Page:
Tuesday, June 7, 2011


Like some film goers, I thought Super 8 was going to be another superhero film. Well, it's certainly a terrible superhero film (because it totally isn't). Instead, it's a film that feeds off the nostalgia of well-known movies. Many films that claim to be paying homage to these earlier classics tend to just copy what made the originals so great with nothing new to add. But every now and again, a film comes along to surprise you with not only how expertly it handles the films that inspired it, but almost deserves the respect the earlier classics had. J.J. Abrams' Super 8 is one of these films.

Living in a small town in the summer of 1979, Joe Lamb (Joel Courtney) helps out his friends film their monster movie while trying to move on from the death of his mother. While filming a scene at a station, a truck smashes into an oncoming train forcing it to derail. After the immense explosion, something escapes from the wreckage. Joe and his friends then witness several strange events around town while Joe's father (Kyle Chandler) tries to keep the peace while the shady military begins to occupy the once sleepy town.

I did my best to keep the plot description paper-thin because that's the best way to experience Super 8, knowing as little as possible. All you need to know is that it is a coming-of-age story set in the middle of a creature movie. But the best part about Super 8 is keeping the creature's appearance and nature a complete mystery. The trailers have done an excellent job at keeping it's poker face and never revealing anything more than you need to know. The film itself keeps the momentum going by hiding what the creature looks like throughout the film. You'll get a snippet or two here and there of the creature, but the film keeps up the suspense by never (excuse the metaphor kiddies) blowing its load too early and keeps forcing you to imagine what this thing looks like.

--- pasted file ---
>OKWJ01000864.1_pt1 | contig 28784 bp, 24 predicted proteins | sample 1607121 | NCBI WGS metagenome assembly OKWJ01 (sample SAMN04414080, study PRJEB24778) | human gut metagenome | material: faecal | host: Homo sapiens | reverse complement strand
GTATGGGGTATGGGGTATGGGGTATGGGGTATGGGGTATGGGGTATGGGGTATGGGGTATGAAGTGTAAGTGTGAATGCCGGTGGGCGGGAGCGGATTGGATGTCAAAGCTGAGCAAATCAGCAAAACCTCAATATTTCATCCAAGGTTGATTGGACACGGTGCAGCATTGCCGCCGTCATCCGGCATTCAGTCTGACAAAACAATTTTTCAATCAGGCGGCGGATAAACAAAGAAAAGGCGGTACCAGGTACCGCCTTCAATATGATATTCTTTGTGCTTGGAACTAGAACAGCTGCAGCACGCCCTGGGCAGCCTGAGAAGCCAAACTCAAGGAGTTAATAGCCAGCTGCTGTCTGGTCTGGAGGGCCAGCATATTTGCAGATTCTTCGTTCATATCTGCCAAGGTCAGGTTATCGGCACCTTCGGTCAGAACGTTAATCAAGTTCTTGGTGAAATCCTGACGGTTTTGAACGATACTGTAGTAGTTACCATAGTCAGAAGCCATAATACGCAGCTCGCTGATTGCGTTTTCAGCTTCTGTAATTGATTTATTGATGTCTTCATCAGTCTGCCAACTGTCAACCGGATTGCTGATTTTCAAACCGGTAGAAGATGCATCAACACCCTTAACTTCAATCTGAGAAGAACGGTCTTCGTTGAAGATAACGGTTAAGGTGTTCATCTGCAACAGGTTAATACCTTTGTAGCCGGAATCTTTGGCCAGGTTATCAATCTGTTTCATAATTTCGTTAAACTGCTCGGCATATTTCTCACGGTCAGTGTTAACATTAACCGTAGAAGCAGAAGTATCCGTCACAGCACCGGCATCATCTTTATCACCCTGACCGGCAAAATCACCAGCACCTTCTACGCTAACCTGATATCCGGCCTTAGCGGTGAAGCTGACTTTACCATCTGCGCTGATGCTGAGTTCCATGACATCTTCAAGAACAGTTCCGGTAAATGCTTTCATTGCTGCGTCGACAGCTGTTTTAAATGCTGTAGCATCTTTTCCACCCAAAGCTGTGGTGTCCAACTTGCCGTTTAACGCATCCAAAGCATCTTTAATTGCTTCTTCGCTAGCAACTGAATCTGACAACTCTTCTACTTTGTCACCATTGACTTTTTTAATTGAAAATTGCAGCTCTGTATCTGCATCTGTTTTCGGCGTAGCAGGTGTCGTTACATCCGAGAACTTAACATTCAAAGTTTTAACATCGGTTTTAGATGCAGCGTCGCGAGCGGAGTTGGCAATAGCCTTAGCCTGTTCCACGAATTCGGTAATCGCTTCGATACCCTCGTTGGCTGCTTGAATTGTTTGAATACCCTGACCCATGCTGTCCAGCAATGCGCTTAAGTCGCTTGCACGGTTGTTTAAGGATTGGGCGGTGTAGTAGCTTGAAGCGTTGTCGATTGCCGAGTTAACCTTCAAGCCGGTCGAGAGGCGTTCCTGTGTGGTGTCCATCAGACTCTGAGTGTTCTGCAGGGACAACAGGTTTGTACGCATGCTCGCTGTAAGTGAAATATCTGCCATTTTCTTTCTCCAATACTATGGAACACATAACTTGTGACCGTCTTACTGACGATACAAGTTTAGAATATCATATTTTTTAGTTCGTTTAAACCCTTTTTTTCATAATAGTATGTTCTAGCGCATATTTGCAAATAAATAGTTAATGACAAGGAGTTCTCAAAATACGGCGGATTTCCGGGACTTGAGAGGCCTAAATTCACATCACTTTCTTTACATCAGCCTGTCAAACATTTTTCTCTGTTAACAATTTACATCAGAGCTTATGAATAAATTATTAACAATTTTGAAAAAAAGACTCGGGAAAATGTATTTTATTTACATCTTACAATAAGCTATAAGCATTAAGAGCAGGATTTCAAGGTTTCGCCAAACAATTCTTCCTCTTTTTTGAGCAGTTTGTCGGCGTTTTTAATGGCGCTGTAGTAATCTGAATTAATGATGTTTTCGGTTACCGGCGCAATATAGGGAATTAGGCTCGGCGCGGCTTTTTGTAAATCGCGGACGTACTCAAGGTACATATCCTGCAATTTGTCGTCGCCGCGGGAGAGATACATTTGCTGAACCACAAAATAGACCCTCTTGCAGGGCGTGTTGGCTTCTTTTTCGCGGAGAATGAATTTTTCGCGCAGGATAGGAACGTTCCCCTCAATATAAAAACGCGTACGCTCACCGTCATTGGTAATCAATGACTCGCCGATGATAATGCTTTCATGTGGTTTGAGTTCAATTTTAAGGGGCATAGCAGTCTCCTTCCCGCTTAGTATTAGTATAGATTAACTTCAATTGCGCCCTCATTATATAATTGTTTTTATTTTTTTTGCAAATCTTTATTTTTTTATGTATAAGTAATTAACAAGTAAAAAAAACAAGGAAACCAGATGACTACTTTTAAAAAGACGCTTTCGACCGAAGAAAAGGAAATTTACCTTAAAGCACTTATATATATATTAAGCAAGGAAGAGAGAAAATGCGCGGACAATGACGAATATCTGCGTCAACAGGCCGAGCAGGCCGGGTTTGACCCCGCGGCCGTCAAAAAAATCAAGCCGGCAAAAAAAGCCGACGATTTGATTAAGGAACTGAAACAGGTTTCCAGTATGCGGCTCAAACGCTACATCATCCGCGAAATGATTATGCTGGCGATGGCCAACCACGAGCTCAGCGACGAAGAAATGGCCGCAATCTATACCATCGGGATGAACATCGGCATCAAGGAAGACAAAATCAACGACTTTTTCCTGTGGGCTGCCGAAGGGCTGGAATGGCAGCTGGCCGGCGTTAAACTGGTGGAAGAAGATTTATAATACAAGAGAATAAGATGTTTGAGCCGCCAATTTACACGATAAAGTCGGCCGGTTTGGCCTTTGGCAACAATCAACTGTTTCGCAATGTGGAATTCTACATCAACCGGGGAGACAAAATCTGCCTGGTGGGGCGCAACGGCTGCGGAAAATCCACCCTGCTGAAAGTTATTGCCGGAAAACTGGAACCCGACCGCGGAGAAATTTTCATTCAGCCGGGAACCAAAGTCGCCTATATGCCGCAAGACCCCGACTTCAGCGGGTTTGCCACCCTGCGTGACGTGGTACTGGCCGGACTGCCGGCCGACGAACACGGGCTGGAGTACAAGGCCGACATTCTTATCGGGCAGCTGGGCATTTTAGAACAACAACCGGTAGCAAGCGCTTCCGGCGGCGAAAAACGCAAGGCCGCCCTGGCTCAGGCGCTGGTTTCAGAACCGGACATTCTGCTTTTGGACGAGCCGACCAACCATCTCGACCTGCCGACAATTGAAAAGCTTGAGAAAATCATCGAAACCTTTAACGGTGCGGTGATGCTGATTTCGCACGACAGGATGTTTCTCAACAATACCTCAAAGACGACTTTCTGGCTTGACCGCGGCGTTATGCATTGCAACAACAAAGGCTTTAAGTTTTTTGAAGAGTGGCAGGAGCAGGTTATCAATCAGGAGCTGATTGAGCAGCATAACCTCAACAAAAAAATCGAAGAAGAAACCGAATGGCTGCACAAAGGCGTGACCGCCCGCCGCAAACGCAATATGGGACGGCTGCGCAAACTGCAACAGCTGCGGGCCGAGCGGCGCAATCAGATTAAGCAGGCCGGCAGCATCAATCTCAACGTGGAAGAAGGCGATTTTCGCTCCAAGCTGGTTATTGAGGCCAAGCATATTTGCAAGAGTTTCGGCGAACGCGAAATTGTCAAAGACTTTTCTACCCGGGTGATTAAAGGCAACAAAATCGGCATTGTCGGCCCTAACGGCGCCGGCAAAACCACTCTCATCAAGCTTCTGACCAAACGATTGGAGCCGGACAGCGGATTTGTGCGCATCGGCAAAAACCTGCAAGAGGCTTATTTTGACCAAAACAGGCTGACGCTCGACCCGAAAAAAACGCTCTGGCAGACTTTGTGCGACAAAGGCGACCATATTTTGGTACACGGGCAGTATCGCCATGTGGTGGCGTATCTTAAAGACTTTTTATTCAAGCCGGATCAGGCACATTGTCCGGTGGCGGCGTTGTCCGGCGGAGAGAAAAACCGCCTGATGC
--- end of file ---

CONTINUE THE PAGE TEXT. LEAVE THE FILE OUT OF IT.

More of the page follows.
This technique of hiding the monster is what made films like Alien and Jaws so memorable and why they struck a chord with so many audience members that the fear still hits them decades later. Super 8 isn't all about horror, though there are two or three jump scares peppered through the film; instead it's about building suspense whenever the creature half of the story kicks in. The other half of the film involves following a boy as learns to become a stronger person emotionally. And it is at these points that the film harkens back to the coming of age tales like E.T. and The Goonies, while having strong character development throughout.

Joe and his father both experience emotional conflicts and both have to overcome their insecurities brought on by sadness or anger. The rest of the cast does a superb job of supporting the growth of the characters, particularly Elle Fanning (yes that's Dakota Fanning's younger sister) as Alice who shows incredible acting chops by delivering moment after moment of emotional connections. The film truly shows that JJ Abrams is a fully capable director of actors.

But I'd be remiss if I didn't mention the spectacular effects. You see, Hollywood? This is how you use special effects properly. By allowing them to complement the story. Honestly, the film's initial train derailment sequence is absolutely superb by putting you right in the middle of the chaos. There's also some insane explosion sequences that raises the stakes considerably as well as tense and claustrophobic chase sequences. The creature could have benefited from using some more practical effects rather than CGI, but this is a small complaint.

Super 8 has quickly won its way into becoming one of my favorites of the year so far. This summer has already given some great and memorable movies, but Super 8 gives those previous films a run for their movie while raising the bar for the ones yet to come. This is what movies are all about: suspenseful sequences, excellent character development, mysterious storytelling, and an almost child-like sense of awe and wonder of the whole experience. Super 8 not only pays its respect to 80s fantasy films pioneered by Spielberg, but it manages to stand on its own two feet as a great movie on its own. Do not miss this one.

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